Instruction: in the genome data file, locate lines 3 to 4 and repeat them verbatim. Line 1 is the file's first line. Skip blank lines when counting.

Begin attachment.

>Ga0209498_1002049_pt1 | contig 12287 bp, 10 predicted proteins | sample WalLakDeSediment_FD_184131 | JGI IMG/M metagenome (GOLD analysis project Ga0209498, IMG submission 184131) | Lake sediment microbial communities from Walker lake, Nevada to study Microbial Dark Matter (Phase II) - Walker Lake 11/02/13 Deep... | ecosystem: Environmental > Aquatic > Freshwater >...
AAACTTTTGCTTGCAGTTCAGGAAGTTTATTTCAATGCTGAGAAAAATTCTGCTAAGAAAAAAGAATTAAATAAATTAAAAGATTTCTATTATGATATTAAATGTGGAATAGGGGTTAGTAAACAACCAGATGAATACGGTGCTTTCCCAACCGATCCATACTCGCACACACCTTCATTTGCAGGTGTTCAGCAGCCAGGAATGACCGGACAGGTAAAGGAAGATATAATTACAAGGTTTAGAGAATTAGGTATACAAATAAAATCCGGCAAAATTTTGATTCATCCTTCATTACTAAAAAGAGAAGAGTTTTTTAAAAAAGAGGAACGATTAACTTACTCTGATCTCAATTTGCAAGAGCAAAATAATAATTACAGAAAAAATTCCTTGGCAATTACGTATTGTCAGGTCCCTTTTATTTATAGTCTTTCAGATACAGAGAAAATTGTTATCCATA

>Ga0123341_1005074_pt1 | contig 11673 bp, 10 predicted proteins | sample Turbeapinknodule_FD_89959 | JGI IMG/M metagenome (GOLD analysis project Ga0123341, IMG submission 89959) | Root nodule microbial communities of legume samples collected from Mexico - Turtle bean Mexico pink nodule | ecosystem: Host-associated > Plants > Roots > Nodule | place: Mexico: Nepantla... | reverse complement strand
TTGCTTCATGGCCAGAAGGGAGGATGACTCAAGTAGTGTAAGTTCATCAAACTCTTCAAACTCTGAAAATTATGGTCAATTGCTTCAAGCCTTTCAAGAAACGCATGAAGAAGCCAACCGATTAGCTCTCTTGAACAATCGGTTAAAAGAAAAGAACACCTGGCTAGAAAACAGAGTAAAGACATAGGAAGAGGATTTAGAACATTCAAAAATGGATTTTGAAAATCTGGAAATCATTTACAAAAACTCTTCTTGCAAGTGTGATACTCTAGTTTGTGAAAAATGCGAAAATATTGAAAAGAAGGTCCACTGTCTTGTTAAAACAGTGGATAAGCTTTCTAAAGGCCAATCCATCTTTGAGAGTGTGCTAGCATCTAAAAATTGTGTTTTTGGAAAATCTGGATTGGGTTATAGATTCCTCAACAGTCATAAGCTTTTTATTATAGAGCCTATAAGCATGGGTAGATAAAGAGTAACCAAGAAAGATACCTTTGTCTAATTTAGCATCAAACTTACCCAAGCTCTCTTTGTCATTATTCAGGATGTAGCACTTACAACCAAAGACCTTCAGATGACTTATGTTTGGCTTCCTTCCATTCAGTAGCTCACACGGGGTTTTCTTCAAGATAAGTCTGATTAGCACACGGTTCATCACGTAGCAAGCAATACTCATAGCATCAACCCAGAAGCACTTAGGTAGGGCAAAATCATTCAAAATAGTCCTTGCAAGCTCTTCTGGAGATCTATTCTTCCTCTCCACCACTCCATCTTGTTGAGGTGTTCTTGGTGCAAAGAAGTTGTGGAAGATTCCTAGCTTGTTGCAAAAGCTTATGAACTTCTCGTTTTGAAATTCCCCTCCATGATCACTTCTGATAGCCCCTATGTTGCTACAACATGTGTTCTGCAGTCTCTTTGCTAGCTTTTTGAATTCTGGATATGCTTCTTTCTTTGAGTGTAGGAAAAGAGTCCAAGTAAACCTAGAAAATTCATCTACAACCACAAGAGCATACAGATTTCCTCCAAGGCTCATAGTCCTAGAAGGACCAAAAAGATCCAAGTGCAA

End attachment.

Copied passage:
>Ga0123341_1005074_pt1 | contig 11673 bp, 10 predicted proteins | sample Turbeapinknodule_FD_89959 | JGI IMG/M metagenome (GOLD analysis project Ga0123341, IMG submission 89959) | Root nodule microbial communities of legume samples collected from Mexico - Turtle bean Mexico pink nodule | ecosystem: Host-associated > Plants > Roots > Nodule | place: Mexico: Nepantla... | reverse complement strand
TTGCTTCATGGCCAGAAGGGAGGATGACTCAAGTAGTGTAAGTTCATCAAACTCTTCAAACTCTGAAAATTATGGTCAATTGCTTCAAGCCTTTCAAGAAACGCATGAAGAAGCCAACCGATTAGCTCTCTTGAACAATCGGTTAAAAGAAAAGAACACCTGGCTAGAAAACAGAGTAAAGACATAGGAAGAGGATTTAGAACATTCAAAAATGGATTTTGAAAATCTGGAAATCATTTACAAAAACTCTTCTTGCAAGTGTGATACTCTAGTTTGTGAAAAATGCGAAAATATTGAAAAGAAGGTCCACTGTCTTGTTAAAACAGTGGATAAGCTTTCTAAAGGCCAATCCATCTTTGAGAGTGTGCTAGCATCTAAAAATTGTGTTTTTGGAAAATCTGGATTGGGTTATAGATTCCTCAACAGTCATAAGCTTTTTATTATAGAGCCTATAAGCATGGGTAGATAAAGAGTAACCAAGAAAGATACCTTTGTCTAATTTAGCATCAAACTTACCCAAGCTCTCTTTGTCATTATTCAGGATGTAGCACTTACAACCAAAGACCTTCAGATGACTTATGTTTGGCTTCCTTCCATTCAGTAGCTCACACGGGGTTTTCTTCAAGATAAGTCTGATTAGCACACGGTTCATCACGTAGCAAGCAATACTCATAGCATCAACCCAGAAGCACTTAGGTAGGGCAAAATCATTCAAAATAGTCCTTGCAAGCTCTTCTGGAGATCTATTCTTCCTCTCCACCACTCCATCTTGTTGAGGTGTTCTTGGTGCAAAGAAGTTGTGGAAGATTCCTAGCTTGTTGCAAAAGCTTATGAACTTCTCGTTTTGAAATTCCCCTCCATGATCACTTCTGATAGCCCCTATGTTGCTACAACATGTGTTCTGCAGTCTCTTTGCTAGCTTTTTGAATTCTGGATATGCTTCTTTCTTTGAGTGTAGGAAAAGAGTCCAAGTAAACCTAGAAAATTCATCTACAACCACAAGAGCATACAGATTTCCTCCAAGGCTCATAGTCCTAGAAGGACCAAAAAGATCCAAGTGCAA